Yoonmee Chang

Three Poems

Too much

The body is built for moderation
It’s blood because iron-rich silt courses downstream
Frogs gather round to feed on the nutritious river
Comes a time when their carcasses abound
Then, pestilence has its turn at the spread

The rest is cloudy,
the sermon,
but it makes sense to me: locust
will turn the days black

Our bodies bristle at surfeit
Outlaw soda,
a tub of sugar brain-freeze
with a mouth so wide a toad can slide in

I thought transparency made for good policy
but too much
is an unbearable chore
peek behind trees
it makes your skin crawl.



They call it expressing
like it has an inside
that has to get out
like it has feelings

How does this mass discharge?
Bursting like fireworks,
symmetrical, black, bare
canvas, no
celebration, I can’t remember; it too
terrifying to
look tender, disgusting; it’s just a stretched surface

three-D lump
thrilling, not a pleasure
ride; it
prevents you from sitting down

When a tumor expresses itself
you feel sorry
for having been childish, peevish, sarcastic
a jerk

Help a man into his pajama pants
the tumor down to his thighs
don’t grumble, don’t flee
stay close and help him
don’t be rude
he can’t sit down
don’t worry
he won’t chase you.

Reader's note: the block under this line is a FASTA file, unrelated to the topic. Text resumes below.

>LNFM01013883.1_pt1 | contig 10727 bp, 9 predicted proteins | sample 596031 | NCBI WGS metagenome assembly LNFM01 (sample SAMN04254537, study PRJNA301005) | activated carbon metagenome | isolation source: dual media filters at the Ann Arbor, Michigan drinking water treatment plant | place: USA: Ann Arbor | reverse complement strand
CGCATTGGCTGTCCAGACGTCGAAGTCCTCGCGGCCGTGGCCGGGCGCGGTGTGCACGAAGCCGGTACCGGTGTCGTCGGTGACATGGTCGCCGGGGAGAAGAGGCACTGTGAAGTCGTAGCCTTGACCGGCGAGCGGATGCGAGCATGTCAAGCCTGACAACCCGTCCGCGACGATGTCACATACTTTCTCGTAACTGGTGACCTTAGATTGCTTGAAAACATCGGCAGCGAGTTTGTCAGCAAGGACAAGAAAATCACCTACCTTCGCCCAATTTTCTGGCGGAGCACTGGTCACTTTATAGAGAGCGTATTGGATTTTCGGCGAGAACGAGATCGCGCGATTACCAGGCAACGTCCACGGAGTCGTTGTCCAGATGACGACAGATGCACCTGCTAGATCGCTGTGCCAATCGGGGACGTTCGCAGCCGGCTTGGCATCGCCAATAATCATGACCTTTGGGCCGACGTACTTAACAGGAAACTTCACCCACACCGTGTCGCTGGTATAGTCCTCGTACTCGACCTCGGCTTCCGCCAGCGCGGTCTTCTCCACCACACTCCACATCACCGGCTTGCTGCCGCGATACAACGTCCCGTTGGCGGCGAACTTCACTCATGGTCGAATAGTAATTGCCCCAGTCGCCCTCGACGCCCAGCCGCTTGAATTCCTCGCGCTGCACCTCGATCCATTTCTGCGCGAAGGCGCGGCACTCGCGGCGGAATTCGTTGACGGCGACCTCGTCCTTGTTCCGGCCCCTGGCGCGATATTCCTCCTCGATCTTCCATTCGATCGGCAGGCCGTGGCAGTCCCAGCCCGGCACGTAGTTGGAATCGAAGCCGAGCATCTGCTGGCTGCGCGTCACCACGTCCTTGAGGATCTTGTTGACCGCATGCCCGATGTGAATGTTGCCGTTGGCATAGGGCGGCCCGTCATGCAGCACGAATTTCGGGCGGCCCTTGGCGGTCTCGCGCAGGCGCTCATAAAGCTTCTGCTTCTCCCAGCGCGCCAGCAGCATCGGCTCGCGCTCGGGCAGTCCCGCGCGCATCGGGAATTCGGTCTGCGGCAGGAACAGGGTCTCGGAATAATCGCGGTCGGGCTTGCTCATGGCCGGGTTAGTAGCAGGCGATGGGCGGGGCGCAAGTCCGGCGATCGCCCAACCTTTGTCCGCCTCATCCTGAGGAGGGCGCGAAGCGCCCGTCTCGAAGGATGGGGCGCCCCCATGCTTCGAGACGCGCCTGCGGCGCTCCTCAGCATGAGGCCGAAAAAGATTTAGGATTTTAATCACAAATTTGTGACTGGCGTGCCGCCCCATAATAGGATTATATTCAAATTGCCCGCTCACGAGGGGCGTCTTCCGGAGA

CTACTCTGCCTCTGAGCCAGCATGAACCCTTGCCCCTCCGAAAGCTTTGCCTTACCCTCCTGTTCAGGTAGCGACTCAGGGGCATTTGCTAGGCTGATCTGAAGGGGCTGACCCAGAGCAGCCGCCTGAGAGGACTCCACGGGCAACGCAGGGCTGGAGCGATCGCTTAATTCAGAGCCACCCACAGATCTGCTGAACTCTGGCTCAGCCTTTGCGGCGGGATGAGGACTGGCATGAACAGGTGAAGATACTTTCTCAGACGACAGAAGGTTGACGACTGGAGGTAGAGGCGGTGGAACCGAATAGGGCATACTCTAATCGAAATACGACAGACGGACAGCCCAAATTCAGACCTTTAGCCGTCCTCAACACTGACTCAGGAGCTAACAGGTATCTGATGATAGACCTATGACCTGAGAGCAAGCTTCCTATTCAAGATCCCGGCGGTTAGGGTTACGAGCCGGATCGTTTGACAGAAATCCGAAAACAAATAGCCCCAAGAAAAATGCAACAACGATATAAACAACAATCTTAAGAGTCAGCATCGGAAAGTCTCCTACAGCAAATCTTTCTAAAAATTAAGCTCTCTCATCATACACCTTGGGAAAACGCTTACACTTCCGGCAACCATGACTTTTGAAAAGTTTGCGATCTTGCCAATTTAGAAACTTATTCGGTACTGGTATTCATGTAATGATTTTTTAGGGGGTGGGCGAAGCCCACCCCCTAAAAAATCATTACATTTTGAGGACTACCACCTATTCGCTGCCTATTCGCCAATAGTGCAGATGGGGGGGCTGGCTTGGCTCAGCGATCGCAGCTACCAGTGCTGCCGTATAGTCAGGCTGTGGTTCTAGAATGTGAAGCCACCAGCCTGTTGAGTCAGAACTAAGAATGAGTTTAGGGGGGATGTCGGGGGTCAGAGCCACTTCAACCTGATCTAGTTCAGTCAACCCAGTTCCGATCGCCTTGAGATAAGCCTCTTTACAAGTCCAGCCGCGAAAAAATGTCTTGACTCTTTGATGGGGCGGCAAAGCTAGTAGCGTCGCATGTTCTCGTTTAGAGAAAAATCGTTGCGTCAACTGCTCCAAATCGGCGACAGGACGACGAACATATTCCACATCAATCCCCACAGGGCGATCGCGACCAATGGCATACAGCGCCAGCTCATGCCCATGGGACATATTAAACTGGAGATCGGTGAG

The line between us is hard to see
your hip rolls into mine until
both settle in their shifted places
my breast hangs over yours,
your hairs covering the seam between us
your stomach grumbles and I wonder if I’m hungry

Your other lines are differently drawn
your mouth was a wilted balloon
your back reared away from the closure of space
your throat swung open towards the TV
When did this one body become the other?
Maybe I reversed the chronology
misremembered the order,
so I did not have to concede to an unkind sight.


Yoonmee Chang (November 2, 1970 - January 18, 2018) was born in Seoul, South Korea, and received her Ph.D. from the University of Pennsylvania with a specialization in Asian American diasporic literature and culture. She was an Associate Professor of English at George Mason University from 2005 until her death, and was previously an Assistant Professor of English and American Studies at Indiana University. She is the author of Writing the Ghetto: Class, Authorship, and the Asian American Ethnic Enclave (Rutgers University Press, 2010). Chang also did research in Disability Studies and wrote poetry. At the time of her death at age 48, she was writing a book on the zainichi, Koreans in Japan from the colonial period and their descendants.